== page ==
Aggrieved by the Order dated 05.04.2009 of the High Court, the Respondent filed Criminal Appeal No. 1338 of 2010 before the Hon’ble Supreme Court, thereby challenging the High Court Order that confirmed the Trial Court Order dated 31.08.2007.


A) The Court examined the reliability of key witnesses, particularly focusing on the testimonies of PW-10 (Ex-Sarpanch Balbir Singh), PW-11 (Rajesh), PW-12, and PW-16. Issues related to inconsistencies, contradictions, and improbabilities in their statements were considered.

B) The Court addressed the issue of an extra-judicial confession made on 17.04.2004, assessing its credibility in light of discrepancies, such as the Accused’s claim of being arrested on 11.04.2004.

C) The Court analyzed the circumstantial evidence presented by the Prosecution and evaluated whether it met the legal standards. Issues related to the reliability of the evidence, including the recovery of weapons and bloodstained clothing, were considered.

D) The Court scrutinized the timing of reporting incidents by witnesses, questioning the delay in reporting events to the Police, particularly in the case of PW-11 and PW-12.

E) The Court assessed the consistency of factual details provided by witnesses and highlighted discrepancies, especially regarding the registration number of the motorcycle and the sequence of events.

F) The Court examined the issue of the recovery of weapons, emphasizing the absence of a sharp-edged weapon despite the victim having suffered a cut wound.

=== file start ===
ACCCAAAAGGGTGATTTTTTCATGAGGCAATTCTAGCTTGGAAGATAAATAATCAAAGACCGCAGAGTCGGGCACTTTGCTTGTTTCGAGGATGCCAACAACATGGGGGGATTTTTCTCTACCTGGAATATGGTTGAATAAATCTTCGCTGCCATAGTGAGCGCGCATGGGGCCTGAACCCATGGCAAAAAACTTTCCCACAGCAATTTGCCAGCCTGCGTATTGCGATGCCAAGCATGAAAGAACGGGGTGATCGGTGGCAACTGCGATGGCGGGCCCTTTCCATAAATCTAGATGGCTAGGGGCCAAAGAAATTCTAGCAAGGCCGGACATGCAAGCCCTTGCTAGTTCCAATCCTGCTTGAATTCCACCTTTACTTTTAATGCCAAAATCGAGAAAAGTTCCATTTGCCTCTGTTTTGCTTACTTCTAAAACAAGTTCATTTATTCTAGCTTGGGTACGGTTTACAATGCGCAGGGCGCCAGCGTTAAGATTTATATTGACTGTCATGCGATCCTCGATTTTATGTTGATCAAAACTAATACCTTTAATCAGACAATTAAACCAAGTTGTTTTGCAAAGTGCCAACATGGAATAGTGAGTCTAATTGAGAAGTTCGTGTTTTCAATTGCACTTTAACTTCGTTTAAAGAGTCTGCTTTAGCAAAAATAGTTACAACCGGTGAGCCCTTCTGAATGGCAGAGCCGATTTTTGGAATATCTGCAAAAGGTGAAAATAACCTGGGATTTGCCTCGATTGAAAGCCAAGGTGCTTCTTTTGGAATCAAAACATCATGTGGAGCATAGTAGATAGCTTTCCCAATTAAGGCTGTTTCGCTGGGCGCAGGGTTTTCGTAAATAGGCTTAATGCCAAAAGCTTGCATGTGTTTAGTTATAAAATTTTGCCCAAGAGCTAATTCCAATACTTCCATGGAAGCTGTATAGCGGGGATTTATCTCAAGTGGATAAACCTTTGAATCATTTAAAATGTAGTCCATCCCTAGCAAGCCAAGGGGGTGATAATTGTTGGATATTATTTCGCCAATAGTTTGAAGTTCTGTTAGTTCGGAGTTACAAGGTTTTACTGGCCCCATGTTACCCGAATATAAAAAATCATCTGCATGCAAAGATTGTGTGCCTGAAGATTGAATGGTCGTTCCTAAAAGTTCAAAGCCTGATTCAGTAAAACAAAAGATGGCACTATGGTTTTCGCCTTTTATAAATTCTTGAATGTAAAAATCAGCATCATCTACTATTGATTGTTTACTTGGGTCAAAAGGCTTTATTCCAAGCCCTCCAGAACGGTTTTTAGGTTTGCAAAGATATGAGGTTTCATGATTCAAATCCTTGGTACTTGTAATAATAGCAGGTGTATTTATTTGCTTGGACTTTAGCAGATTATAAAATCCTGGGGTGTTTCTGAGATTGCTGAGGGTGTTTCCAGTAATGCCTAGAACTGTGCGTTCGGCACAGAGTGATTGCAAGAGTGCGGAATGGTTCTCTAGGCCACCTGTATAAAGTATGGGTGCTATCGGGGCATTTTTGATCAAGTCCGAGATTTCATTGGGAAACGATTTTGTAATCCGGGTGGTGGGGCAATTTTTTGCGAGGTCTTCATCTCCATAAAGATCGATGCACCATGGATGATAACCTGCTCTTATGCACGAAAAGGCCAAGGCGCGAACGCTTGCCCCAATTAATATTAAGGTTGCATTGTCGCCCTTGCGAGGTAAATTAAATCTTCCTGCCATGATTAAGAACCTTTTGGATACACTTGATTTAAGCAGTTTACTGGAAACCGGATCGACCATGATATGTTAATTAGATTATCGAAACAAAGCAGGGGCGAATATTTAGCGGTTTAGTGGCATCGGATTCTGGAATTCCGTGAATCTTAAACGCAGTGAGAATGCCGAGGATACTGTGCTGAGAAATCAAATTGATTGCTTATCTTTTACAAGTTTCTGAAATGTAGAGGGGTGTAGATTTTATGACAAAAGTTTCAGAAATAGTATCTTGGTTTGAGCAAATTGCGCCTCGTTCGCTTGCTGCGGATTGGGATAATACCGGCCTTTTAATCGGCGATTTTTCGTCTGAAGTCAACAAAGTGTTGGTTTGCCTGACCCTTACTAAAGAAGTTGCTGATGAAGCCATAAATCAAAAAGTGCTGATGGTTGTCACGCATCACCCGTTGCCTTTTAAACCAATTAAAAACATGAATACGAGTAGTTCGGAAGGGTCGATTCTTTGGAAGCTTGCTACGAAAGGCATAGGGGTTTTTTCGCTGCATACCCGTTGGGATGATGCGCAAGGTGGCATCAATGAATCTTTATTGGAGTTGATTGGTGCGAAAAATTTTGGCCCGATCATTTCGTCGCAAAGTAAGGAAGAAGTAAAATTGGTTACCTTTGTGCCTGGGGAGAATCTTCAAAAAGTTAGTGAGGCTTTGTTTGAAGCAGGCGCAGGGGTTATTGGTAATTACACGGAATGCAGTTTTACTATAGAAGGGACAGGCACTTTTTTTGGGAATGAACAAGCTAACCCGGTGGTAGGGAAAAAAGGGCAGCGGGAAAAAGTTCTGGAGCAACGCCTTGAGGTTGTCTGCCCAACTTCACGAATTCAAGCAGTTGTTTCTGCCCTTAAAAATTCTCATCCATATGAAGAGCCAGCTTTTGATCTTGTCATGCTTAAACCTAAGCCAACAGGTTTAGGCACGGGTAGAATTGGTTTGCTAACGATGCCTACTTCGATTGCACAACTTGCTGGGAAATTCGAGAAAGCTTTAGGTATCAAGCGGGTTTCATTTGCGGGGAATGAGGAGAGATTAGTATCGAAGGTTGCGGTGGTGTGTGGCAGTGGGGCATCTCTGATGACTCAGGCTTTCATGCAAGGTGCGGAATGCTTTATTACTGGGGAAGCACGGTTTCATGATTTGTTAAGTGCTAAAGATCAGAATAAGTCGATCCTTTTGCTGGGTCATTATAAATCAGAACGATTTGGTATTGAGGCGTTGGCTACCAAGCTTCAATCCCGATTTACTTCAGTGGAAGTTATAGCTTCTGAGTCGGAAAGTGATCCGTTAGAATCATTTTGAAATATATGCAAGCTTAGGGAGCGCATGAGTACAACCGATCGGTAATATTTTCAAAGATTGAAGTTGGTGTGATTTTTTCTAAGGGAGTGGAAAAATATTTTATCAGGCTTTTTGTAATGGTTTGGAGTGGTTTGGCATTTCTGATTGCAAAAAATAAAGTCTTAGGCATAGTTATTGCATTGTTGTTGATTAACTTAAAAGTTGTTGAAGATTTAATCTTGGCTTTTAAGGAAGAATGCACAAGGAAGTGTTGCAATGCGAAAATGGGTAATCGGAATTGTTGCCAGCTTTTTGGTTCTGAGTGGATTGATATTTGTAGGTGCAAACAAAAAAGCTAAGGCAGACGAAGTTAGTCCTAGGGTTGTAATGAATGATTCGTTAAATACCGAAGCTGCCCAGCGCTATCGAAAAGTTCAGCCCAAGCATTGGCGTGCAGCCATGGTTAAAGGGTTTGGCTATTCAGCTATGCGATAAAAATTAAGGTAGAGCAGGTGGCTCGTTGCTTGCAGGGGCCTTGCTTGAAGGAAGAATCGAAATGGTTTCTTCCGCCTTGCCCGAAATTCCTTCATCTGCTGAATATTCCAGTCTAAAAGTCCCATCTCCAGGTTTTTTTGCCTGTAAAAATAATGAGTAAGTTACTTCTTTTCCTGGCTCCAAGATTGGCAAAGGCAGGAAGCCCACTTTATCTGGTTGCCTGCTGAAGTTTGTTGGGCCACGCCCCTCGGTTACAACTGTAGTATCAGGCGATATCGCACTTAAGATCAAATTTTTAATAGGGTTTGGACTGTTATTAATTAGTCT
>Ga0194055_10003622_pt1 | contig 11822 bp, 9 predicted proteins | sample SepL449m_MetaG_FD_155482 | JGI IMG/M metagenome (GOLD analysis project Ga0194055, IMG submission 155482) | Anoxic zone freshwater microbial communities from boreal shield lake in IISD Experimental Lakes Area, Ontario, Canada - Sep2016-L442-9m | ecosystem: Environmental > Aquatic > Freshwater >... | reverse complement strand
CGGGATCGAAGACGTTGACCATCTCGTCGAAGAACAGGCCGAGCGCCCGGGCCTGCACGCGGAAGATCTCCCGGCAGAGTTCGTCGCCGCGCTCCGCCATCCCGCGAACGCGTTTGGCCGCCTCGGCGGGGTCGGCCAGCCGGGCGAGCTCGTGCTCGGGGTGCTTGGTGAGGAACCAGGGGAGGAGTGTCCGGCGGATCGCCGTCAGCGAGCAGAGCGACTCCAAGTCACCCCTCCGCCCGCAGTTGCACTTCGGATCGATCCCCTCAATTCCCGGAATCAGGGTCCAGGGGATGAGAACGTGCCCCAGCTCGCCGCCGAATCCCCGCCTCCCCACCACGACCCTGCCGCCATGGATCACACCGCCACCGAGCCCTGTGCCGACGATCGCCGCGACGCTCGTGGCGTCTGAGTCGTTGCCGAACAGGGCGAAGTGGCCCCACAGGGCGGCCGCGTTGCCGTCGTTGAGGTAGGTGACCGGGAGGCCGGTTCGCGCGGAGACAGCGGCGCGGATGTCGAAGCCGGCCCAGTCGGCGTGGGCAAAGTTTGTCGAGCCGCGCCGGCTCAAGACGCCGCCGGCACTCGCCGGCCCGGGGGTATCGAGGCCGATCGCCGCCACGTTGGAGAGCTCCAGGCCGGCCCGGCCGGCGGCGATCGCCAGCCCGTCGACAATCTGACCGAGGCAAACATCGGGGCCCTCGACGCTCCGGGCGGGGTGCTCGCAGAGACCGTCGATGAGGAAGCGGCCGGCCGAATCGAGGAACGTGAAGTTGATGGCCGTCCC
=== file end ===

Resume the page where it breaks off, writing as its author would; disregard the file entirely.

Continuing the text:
G) The Court considered the Prosecution’s reliance on the alleged motive involving cheques and the significance of blood group evidence, questioning their relevance and reliability.

H) The Apex Court referred to legal principles governing circumstantial evidence and emphasized the need for a conclusive chain of evidence consistent with the guilt of the Accused.


1) The Supreme Court, after an independent examination of the evidence, found the testimony of PW-10 (Ex-Sarpanch Balbir Singh) to be unreliable. Several contradictions were highlighted, including discrepancies in his statements compared to those of other witnesses. Further, the Apex Court noted that the extra-judicial confession on 17.04.2004 contradicted the Accused’s statement that they were arrested on 11.04.2004.

2) Regarding PW-11 (Rajesh), the Court found him to be an unreliable witness due to discrepancies in his version of events and the improbability of certain details. The Bench highlighted the lack of clarity in PW-11’s account, such as the time taken to reach the crime scene, uncertainty about the details of his stay in Chandigarh, and the dubious circumstances under which he claimed to have recorded the registration number.